Doctors often examine breast cancer through a physical examination and many tests to accurately diagnose the disease. Breast cancer screening will help you see if the cancer has spread beyond the breast to the lymph nodes under the arm (axillary lymph nodes). At the same time, the doctor also approves these tests to give appropriate treatment.
When examining breast cancer, the doctor will first ask about your age, health status, family history, medical history, and current symptoms. They also directly examine the breast and axillary lymph nodes for lumps or other abnormalities.
If so, the doctor will also order necessary imaging tests to check for abnormalities in the breast to screen for breast cancer.
Tests During Breast Cancer Screening
Tests commonly used to diagnose breast cancer include:
If you have breast problems, such as a hard lump or an irregular-looking breast area, your doctor may order a mammogram. This result is abnormal, you will need further diagnostic X-rays, which are more detailed scans to further evaluate the abnormality.
Breast Cancer Screening With Breast Ultrasound
Breast ultrasound is also one of the more commonly used tests for breast cancer, especially for young women because their breast tissue is thicker, X-rays can be less effective.
Ultrasound is a method that uses high-frequency sound waves to create images of structures deep within the breast. An ultrasound can help differentiate a new breast lump that is a solid mass – more likely cancerous or just a fluid-filled cyst – that is not usually cancerous.
Biopsy is the only definitive way to help definitively diagnose breast cancer. The doctor will use a specialized needle, guided by X-ray, ultrasound, or MRI to remove a part of the tumor that is suspected to be cancerous. Then analyze whether it is cancer, how dangerous the cancer is, and whether the cancer cells have hormone receptors or other receptors that could affect treatment options. Are not.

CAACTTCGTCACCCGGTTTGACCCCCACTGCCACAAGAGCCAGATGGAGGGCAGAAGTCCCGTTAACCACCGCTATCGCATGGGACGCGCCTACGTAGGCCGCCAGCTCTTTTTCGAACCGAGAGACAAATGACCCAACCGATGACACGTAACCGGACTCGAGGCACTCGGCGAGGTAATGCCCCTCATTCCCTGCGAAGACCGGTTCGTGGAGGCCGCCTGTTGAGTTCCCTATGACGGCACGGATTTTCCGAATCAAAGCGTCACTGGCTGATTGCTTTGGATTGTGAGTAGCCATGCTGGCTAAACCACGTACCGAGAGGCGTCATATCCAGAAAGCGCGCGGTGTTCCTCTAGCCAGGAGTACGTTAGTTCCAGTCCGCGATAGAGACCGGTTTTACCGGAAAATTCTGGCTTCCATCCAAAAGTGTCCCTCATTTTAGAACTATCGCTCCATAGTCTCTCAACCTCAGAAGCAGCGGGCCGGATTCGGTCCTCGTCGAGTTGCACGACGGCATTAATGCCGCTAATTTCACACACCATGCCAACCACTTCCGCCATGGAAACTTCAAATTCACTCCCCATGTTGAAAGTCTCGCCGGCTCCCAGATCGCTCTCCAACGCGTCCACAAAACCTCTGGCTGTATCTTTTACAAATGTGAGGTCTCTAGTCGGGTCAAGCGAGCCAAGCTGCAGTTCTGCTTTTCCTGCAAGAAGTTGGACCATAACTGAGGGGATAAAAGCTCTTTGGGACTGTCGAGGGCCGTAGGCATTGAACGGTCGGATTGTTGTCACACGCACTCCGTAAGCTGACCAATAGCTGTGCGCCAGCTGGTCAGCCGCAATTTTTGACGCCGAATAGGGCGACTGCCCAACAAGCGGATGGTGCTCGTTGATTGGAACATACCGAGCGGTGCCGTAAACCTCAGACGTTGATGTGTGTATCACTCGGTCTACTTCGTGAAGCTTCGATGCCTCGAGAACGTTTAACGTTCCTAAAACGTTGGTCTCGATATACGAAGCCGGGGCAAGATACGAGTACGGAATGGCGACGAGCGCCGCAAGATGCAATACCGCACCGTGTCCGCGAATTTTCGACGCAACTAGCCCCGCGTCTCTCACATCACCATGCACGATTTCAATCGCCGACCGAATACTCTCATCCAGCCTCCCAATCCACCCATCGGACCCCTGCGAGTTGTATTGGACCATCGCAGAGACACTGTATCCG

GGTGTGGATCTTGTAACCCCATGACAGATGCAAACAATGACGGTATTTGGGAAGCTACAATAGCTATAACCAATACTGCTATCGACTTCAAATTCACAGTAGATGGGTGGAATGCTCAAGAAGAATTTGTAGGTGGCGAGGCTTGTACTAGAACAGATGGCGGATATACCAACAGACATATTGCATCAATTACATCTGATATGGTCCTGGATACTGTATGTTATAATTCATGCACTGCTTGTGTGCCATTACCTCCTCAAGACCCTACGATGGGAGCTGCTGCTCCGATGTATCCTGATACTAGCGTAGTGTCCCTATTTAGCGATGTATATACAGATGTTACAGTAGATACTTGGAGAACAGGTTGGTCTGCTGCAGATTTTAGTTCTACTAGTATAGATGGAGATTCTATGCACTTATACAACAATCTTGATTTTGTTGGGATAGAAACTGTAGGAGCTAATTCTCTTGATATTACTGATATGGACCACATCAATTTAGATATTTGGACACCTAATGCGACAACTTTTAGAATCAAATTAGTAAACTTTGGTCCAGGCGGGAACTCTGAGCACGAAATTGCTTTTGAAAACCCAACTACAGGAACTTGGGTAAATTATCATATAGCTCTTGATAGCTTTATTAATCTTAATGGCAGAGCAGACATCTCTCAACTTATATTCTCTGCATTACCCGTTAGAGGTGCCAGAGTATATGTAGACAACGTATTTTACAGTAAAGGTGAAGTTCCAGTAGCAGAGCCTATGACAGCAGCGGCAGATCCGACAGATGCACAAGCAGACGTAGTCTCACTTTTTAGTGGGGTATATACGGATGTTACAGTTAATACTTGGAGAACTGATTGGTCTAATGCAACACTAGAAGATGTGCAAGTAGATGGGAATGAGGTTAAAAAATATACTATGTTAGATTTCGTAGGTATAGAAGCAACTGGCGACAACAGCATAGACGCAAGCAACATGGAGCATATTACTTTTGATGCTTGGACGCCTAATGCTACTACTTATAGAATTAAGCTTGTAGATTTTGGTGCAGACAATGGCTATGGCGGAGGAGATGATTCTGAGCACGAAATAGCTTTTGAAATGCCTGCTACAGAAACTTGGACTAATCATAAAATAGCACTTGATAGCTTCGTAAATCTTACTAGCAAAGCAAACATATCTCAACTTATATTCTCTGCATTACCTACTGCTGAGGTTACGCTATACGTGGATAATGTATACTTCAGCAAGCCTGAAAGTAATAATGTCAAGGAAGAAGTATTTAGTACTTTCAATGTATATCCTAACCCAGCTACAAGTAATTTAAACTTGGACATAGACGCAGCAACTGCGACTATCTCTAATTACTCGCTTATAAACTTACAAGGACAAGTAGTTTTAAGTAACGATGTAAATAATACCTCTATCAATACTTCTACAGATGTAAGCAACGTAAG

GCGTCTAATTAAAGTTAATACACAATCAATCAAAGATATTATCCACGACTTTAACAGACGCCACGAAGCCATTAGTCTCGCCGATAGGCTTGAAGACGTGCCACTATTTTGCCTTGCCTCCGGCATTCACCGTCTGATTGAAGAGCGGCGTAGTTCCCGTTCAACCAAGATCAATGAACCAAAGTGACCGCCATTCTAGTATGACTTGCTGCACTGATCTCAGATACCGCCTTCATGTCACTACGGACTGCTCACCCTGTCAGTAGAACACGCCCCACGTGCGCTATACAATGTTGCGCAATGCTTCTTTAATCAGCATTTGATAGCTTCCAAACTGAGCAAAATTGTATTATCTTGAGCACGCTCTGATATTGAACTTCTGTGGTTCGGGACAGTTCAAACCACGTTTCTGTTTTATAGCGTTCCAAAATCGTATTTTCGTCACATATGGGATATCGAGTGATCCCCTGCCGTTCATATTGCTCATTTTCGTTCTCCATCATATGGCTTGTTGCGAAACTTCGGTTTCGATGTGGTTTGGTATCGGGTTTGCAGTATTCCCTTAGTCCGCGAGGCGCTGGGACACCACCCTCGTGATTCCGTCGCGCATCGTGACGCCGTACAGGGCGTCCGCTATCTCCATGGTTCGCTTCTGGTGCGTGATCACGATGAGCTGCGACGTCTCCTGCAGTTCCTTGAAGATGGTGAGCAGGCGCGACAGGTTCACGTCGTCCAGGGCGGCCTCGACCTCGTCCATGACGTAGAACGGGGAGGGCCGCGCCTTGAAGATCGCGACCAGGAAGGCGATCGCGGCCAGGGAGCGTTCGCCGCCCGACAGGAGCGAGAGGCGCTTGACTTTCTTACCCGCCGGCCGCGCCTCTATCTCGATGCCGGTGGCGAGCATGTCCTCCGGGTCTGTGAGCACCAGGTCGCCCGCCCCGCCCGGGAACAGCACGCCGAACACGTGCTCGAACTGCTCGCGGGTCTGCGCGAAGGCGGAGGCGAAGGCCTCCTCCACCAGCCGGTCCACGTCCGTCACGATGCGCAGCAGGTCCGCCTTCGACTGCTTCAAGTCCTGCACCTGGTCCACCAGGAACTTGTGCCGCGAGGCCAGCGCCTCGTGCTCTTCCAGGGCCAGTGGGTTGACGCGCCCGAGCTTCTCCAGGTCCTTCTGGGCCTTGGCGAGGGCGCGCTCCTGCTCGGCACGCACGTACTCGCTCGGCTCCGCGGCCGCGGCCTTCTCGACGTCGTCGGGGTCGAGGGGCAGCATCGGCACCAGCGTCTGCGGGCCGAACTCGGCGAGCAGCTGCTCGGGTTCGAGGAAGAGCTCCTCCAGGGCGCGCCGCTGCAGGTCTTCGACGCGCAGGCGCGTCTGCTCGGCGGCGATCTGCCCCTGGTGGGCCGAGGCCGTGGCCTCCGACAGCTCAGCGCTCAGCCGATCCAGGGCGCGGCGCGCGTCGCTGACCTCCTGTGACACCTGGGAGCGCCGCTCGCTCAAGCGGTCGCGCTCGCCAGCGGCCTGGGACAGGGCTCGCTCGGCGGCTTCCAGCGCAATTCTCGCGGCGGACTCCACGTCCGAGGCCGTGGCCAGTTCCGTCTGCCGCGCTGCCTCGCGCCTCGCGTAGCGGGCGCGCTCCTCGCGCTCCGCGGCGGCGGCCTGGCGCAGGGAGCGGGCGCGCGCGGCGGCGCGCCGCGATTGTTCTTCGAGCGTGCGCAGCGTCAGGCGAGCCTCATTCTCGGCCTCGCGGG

There are different types of biopsies when examining breast cancer, including:
- Fine-Needle Aspiration: The doctor will use a fine needle to take a sample of cells without removing any tissue.
- Core Biopsy: A tissue sample is taken from a tumor in the breast using a large needle.
- Vacuum-Assisted Biopsy (also called a breast biopsy): uses a needle attached to a vacuum tube, gently takes a sample and clears blood from the area.
During a breast cancer screening, your doctor will use an MRI machine to create detailed images of areas inside the breast. Before your breast MRI, you will be given a contrast injection.
Breast Cancer Screening To Determine The Stage of The Disease
After an accurate diagnosis of breast cancer, the doctor will order more tests to determine the stage of the disease, see if the cancer cells in the breast have spread to other parts of the body. Can or not. This helps them make an accurate prognosis and provide the right treatment.
Breast Cancer Stages From 0 to IV
- Stage 0: The tumor has not spread beyond the milk ducts.
- Stage I: Cancer has spread to nearby breast tissue.
- Stage II: Tumor is less than 2cm in size and has spread to axillary lymph nodes or smaller than 5cm but has not spread to axillary lymph nodes.
- Stage III: Cancer has spread beyond the breast, invading nearby tissue and lymph nodes, but has not spread to distant organs. This stage is also known as locally advanced breast cancer.
- Stage IV: The cancer has spread to distant areas such as the bones, liver, lungs, or brain.
Tests During Breast Cancer Screening
- Blood test for cancer markers
- X-ray of the other breast
- Breast MRI to determine the treatment plan, monitor the effectiveness of treatment.
- Bone scan
- Computed tomography (CT) chest and abdomen
- Positron emission tomography (PET)
- Chest X-ray
- Liver ultrasound
- Lymph node biopsies
Not all women have to have these tests, your doctor will make appropriate indications depending on the specific condition you are experiencing.